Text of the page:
2. The fan won't turn at all and is really tight even when you try to turn it by hand. Problem: The transformer coil(s) is/are burnt out. Chances are you let the fan run dry to a point that it squealed and started to smell like it was burning before it quit all together. Solution 1: 1. Remove the filters and their housing on the bad fan side. 2. Duct tape a piece of plastic over the bad fan opening. 3. Run the humidifier with one fan. It works just as well.
Solution 2: 1. Buy a new humidifier. 2. Make sure you lubricate the bearings as soon as the motor begins to squeal.
Solution 3: You need knowledge of electricity 1. Take the motor/fan out from the housing. 2. Use a vote meter to check the resistance in both coil of the transformer; should read about 17 ohms. The coil(s) that has a high reading or if the meter shows 'OL' is bad. Remove the Yellow tape from the coil to see if you have a loose soldering joint between the coil wiring the electrical cord. If yes, solder the joint back together, check the resistance again to make sure you have about 17 ohms. If the answer is yes, put the yellow tape back on the coil and use electrical tape to secure the tape. Hopefully, the fan should work now. Good luck!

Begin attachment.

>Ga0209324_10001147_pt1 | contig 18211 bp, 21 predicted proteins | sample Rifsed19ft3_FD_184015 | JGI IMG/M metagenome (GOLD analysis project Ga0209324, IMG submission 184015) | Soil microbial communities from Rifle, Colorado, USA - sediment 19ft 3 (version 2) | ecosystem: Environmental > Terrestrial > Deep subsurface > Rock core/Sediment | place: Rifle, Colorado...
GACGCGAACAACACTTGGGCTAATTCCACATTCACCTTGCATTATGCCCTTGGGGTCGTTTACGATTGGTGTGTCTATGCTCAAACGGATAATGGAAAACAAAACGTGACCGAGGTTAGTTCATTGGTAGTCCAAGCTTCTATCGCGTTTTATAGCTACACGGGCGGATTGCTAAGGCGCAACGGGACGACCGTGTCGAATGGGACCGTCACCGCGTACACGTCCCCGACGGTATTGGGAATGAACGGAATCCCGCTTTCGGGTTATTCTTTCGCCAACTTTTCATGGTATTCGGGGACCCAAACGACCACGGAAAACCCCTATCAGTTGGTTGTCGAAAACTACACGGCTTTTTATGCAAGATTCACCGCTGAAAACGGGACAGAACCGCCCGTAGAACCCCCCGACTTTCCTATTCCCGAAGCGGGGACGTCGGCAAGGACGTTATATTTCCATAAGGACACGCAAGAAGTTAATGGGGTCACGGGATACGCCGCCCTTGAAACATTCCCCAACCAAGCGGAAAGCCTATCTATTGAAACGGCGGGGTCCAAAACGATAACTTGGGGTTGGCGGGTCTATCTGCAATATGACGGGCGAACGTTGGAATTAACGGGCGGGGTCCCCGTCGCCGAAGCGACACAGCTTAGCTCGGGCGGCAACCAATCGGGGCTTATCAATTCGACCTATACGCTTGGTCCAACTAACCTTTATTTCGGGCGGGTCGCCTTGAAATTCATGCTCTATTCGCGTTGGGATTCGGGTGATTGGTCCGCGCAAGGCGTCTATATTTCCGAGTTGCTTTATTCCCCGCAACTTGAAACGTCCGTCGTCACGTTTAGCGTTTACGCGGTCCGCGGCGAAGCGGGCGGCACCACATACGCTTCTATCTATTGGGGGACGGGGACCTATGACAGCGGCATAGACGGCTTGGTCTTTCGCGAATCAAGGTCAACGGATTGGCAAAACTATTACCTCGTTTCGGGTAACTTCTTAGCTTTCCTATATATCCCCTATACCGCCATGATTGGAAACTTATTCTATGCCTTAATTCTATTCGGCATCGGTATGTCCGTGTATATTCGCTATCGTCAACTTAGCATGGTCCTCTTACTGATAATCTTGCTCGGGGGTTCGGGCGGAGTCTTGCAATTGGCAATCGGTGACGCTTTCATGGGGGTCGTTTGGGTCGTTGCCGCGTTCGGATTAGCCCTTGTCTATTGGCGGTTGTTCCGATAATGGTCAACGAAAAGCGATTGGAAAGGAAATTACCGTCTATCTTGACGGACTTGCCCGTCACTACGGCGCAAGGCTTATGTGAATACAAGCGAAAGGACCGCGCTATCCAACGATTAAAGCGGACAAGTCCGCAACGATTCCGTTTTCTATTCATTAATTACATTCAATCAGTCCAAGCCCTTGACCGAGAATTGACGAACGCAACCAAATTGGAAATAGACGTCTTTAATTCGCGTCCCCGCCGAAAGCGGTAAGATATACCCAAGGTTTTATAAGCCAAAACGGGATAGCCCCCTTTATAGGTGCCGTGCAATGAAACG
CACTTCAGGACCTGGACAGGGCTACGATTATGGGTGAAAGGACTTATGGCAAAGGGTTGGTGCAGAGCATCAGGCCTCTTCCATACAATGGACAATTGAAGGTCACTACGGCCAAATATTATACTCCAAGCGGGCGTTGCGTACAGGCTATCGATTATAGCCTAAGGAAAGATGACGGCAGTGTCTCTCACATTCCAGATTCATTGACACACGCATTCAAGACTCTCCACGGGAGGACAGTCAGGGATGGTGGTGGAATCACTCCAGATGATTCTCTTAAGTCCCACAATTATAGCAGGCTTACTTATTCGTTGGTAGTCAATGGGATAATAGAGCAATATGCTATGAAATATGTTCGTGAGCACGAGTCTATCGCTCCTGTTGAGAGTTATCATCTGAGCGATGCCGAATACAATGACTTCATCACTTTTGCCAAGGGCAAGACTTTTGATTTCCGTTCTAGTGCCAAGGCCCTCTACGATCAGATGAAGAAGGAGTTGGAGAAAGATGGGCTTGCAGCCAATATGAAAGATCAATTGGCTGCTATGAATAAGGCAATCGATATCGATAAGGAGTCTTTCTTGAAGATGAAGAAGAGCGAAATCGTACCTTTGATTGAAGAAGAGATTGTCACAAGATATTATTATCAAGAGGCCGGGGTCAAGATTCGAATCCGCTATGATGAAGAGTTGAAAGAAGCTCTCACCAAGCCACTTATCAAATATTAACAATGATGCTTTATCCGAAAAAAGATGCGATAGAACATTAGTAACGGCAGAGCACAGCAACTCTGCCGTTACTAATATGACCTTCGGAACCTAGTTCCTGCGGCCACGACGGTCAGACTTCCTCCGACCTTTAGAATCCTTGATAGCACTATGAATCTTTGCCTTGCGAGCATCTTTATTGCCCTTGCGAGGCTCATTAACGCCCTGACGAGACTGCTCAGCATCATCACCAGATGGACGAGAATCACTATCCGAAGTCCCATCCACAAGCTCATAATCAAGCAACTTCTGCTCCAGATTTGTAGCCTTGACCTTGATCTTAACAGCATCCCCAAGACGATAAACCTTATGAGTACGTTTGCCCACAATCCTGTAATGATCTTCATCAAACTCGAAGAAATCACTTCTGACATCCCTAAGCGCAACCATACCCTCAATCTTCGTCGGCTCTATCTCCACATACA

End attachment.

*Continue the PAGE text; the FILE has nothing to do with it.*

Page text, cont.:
Your grinder is either working too hard because of broken or seized bearings or the fan is broken or detached from the armature. Take the brushes out then remove the four screws holding the gear housing on the motor housing. Remove the armature and check the fan and both bearings. If the armature bearings and fan are OK check the bearings and gear teeth in the gear housing.
Since you didn't leave a model number, I will have to give you a generic answer, instead of one with a part number of the most likely replacement part. Normlly the problem you discribe is a result of the blower motor bearing wearing out and letting the fan blades rub against the housing. And since the bearing is internal to the motor, you have to replace the entire motor.